By KATE ZERNIKE
A pastor in Raleigh, N.C., took out a full-page newspaper ad in November exhorting Christians to shop only at stores that included "Merry Christmas" in their promotions. (来源：EnglishCN英语问答中心[e问e答])
In Mustang, Okla., parents last week voted against an $11 million bond for schools, after the superintendent excised a nativity scene at the end of the annual Christmas play. They then erected their own manger outside the auditorium, with signs saying "No Christ. No Christmas. Know Christ. Know Christmas."
And in Kansas, The Wichita Eagle published a correction this month, noting that the tree lighted at Winterfest was the "Community Tree" not a "Christmas tree." After protests, the mayor last week declared himself "not a politically correct person" and announced that next year there would be a Christmas tree.
If the demands to "Bring Back Christmas" - or, in the words of one group in California, "Save Merry Christmas" - seem louder and more insistent this year, they are. The debate over how to celebrate the holiday without promoting religion is as perennial as a poinsettia. This year, however, conservatives, who have long pushed to "put the Christ back in Christmas," say they have been emboldened by election results that they took as affirmation that most Americans share not only their faith but also their belief that the nation has lost bearings.
But the demands to bring back Christmas are not simply part of an age-old culture war, with the A.C.L.U. in one corner and evangelicals in the other. There is also a more moderate force, asking whether the country has gone too far in its quest to be inclusive of all faiths. Why, they ask, must a Christmas tree become a holiday tree? And is singing "We Wish You a Merry Christmas" in a school performance more offensive than singing "Dreidel, Dreidel, Dreidel"? "It's political correctness run amok," said Lynn Mistretta, who with another mother in Scarborough, Me., started BringBackChristmas.org. "I'm not for offending anyone, but we're excluding everyone, and everyone feels rotten about it."
Over the years, schools, governments and even department stores have toned down the mention of Christmas after complaints from Jews and others who felt excluded by a holiday they did not celebrate. "The basic proposition is that people have the right to send their children to the public schools without having them evangelized for someone else's religion," said Douglas Laycock, a law professor at the University of Texas in Austin. Those opposed to even secular celebrations of Christmas, he said, "see the increasing strength of the religious right and worry about everything they've gained over the last generation being rolled back."
But even many liberals say there is silliness in the way schools in particular try to avoid offending anyone. One school chorus in Chicago, for example, sang "We Wish You a Swinging Holiday" instead of a "Merry Christmas."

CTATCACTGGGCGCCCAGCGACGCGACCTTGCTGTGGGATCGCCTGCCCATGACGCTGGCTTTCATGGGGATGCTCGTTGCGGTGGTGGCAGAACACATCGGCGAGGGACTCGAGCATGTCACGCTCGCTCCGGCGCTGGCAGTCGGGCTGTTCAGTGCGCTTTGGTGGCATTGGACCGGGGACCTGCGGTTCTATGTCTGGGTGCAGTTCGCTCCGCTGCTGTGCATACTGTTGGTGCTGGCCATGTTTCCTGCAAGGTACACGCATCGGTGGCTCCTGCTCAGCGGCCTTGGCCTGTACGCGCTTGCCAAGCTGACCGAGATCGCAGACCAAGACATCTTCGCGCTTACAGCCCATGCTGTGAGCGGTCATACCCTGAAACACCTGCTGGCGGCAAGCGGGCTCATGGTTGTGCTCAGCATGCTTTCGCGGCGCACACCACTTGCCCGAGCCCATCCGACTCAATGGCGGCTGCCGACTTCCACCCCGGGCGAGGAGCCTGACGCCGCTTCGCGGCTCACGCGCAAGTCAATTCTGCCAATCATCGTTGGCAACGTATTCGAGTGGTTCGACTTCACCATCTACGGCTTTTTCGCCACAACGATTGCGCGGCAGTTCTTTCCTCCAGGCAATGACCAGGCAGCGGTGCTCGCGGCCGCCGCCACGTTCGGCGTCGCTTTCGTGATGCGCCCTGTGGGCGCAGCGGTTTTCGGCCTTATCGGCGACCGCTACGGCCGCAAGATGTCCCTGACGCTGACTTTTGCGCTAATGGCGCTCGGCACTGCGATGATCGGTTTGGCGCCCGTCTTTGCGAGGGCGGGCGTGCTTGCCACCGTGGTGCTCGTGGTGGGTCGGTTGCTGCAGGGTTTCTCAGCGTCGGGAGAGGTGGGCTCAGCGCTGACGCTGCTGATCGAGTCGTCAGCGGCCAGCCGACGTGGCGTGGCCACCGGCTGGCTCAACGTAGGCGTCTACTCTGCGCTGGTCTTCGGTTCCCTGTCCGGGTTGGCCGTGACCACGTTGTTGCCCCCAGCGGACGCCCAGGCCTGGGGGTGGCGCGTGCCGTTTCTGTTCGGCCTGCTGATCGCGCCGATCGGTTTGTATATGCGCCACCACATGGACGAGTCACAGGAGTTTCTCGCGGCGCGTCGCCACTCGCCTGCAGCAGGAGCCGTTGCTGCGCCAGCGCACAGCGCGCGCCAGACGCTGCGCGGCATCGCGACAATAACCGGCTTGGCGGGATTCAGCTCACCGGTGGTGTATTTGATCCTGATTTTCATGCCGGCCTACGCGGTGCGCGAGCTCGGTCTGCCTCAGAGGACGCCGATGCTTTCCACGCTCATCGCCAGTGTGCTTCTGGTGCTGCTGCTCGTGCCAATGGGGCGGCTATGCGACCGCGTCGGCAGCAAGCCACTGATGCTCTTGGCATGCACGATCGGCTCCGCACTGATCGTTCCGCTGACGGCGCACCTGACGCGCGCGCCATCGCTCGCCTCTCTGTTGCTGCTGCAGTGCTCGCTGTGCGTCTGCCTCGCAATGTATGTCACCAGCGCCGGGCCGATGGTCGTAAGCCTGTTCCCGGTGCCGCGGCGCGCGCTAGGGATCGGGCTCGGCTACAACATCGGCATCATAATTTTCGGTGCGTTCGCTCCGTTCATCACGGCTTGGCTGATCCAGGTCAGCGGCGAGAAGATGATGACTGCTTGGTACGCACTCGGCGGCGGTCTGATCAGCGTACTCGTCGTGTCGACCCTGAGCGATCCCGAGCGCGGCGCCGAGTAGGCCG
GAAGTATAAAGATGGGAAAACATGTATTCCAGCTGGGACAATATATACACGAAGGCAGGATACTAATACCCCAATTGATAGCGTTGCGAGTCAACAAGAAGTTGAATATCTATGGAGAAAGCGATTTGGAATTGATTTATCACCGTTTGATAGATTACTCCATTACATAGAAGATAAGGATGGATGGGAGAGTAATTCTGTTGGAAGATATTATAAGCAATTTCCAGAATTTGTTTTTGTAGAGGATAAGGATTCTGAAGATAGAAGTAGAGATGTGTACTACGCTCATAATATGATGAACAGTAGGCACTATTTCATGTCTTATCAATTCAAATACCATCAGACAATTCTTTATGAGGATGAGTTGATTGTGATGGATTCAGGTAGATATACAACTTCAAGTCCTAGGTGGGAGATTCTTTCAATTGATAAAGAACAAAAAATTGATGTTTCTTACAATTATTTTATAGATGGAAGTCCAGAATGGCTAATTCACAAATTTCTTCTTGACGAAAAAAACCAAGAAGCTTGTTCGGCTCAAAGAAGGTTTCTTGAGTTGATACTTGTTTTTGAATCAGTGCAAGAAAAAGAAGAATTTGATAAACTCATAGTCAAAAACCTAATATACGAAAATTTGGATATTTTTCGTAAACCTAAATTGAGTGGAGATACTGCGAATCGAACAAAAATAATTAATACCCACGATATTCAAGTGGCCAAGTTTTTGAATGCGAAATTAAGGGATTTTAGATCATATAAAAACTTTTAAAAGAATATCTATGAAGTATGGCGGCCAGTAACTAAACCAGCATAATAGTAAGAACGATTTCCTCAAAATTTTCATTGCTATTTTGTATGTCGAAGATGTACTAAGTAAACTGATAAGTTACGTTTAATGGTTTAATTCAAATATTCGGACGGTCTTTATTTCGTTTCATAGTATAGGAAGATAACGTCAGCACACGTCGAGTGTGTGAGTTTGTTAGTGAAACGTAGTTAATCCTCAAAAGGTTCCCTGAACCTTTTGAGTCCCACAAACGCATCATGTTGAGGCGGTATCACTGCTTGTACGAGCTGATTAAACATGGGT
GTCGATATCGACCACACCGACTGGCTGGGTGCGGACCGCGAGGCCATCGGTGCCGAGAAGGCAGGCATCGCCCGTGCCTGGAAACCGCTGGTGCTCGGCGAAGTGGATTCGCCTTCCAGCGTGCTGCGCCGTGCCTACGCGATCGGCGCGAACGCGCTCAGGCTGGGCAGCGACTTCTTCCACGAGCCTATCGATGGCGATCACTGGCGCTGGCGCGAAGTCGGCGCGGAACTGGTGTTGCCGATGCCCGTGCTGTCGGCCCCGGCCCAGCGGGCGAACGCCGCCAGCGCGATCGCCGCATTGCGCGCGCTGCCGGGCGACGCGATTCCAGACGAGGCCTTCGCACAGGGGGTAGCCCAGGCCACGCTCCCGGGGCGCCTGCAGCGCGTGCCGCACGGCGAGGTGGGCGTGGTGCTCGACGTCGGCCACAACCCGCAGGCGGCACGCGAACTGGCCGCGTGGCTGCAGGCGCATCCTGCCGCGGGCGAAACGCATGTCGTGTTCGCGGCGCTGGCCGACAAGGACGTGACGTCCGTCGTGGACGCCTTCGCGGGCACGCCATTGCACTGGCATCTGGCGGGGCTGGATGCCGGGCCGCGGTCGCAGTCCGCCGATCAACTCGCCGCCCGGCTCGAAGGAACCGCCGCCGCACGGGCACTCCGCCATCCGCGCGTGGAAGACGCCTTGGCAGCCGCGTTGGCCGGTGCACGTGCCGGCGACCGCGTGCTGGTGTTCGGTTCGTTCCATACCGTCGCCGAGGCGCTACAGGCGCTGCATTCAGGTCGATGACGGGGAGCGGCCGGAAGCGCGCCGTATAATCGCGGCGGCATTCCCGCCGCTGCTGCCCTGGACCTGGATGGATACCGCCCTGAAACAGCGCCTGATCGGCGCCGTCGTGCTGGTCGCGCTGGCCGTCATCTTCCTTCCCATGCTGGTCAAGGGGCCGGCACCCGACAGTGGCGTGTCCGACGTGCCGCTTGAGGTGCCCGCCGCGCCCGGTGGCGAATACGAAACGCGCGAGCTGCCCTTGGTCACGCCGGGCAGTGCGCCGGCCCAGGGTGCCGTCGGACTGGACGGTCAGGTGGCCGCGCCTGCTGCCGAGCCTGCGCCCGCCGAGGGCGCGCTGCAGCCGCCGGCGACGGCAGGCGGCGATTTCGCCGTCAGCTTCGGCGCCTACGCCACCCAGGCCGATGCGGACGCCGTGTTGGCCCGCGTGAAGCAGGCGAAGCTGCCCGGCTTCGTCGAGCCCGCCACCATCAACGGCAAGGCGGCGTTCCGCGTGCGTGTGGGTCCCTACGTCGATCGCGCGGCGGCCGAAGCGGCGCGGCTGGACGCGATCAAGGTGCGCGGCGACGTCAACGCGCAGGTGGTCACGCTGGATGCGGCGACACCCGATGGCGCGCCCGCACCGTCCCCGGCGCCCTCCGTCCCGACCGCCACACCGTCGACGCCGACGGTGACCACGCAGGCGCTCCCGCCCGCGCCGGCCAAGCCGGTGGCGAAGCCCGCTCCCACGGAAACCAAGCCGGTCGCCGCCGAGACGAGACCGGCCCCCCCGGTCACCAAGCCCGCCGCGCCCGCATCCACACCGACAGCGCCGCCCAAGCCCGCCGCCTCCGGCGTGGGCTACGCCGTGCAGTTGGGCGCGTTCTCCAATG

It's not just Christmas. Ms. Mistretta and Lynn Lowry say their frustration started with Halloween, when the Scarborough schools said their children could not wear costumes. In February, they observed "Friendship Day" to avoid talking about the saint in Valentine's Day. And in December, instead of Christmas, it was a literacy parade with children dressing as their favorite literary characters (sending parents to find Halloween costumes.) Ms. Mistretta said her son came home saying he was afraid to wish his friends "Merry Christmas."
She acknowledged that many non-Christian parents recall feeling excluded as children, and don't want their own children to feel the same way. "It makes me sick to hear of any child feeling that way, 30 years ago, today, or in 30 years." she said. "But there's no way we can respect each other's traditions if we don't talk about them."
In Maplewood, N.J., some parents worried that they'd become a national laughingstock after the school district banned Christmas carols, even instrumental versions, sending the brass ensemble and choirs to rehearse new repertoires just days before their performances this month. Even "Rudolph the Red-Nosed Reindeer" was out, because it mentions Christmas Eve.
"It's worse than silly, it's a great disservice to music education," said Tom Reingold, the father of two, who is Jewish. "There's a way to teach music and not make it coercive."
John W. Whitehead, president of the conservative Rutherford Institute, calls it the new Golden Rule: Thou Shalt Offend No One.
"I think what you're seeing is people are waking up and saying, 'Wow, you can't sing a Christmas song anymore,' " said Mr. Whitehead, whose group has for the first time in almost a decade re-issued its "Twelve Rules of Christmas" booklet outlining ways to legally include religion in Christmas displays and observances. "What really burns them is, they see Kwanzaa, they see Hanukkah, they see Frosty and they see Rudolph, but they don't see 'Oh Come All Ye Faithful.' "